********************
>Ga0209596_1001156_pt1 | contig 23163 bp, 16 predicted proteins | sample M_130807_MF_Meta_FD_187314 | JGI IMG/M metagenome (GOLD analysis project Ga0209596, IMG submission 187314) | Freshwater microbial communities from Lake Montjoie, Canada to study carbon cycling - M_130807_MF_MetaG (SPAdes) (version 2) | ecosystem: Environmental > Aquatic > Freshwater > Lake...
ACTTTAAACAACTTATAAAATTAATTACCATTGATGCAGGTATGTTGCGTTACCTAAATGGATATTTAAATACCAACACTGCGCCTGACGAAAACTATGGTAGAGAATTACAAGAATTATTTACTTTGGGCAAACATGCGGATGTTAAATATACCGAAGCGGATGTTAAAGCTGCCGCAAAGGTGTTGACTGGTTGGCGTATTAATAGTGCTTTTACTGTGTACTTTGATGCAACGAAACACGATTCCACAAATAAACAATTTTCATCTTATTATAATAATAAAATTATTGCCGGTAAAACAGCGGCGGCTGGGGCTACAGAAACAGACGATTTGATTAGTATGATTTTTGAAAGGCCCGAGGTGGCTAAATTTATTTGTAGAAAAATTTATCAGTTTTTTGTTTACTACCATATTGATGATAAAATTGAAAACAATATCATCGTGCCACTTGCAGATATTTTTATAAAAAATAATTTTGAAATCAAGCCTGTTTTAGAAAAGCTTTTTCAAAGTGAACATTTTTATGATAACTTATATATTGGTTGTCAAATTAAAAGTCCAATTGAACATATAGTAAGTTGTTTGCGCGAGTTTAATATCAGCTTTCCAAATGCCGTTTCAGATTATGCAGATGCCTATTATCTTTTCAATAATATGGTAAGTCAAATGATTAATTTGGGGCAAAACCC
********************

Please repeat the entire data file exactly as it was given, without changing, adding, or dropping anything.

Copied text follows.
>Ga0209596_1001156_pt1 | contig 23163 bp, 16 predicted proteins | sample M_130807_MF_Meta_FD_187314 | JGI IMG/M metagenome (GOLD analysis project Ga0209596, IMG submission 187314) | Freshwater microbial communities from Lake Montjoie, Canada to study carbon cycling - M_130807_MF_MetaG (SPAdes) (version 2) | ecosystem: Environmental > Aquatic > Freshwater > Lake...
ACTTTAAACAACTTATAAAATTAATTACCATTGATGCAGGTATGTTGCGTTACCTAAATGGATATTTAAATACCAACACTGCGCCTGACGAAAACTATGGTAGAGAATTACAAGAATTATTTACTTTGGGCAAACATGCGGATGTTAAATATACCGAAGCGGATGTTAAAGCTGCCGCAAAGGTGTTGACTGGTTGGCGTATTAATAGTGCTTTTACTGTGTACTTTGATGCAACGAAACACGATTCCACAAATAAACAATTTTCATCTTATTATAATAATAAAATTATTGCCGGTAAAACAGCGGCGGCTGGGGCTACAGAAACAGACGATTTGATTAGTATGATTTTTGAAAGGCCCGAGGTGGCTAAATTTATTTGTAGAAAAATTTATCAGTTTTTTGTTTACTACCATATTGATGATAAAATTGAAAACAATATCATCGTGCCACTTGCAGATATTTTTATAAAAAATAATTTTGAAATCAAGCCTGTTTTAGAAAAGCTTTTTCAAAGTGAACATTTTTATGATAACTTATATATTGGTTGTCAAATTAAAAGTCCAATTGAACATATAGTAAGTTGTTTGCGCGAGTTTAATATCAGCTTTCCAAATGCCGTTTCAGATTATGCAGATGCCTATTATCTTTTCAATAATATGGTAAGTCAAATGATTAATTTGGGGCAAAACCC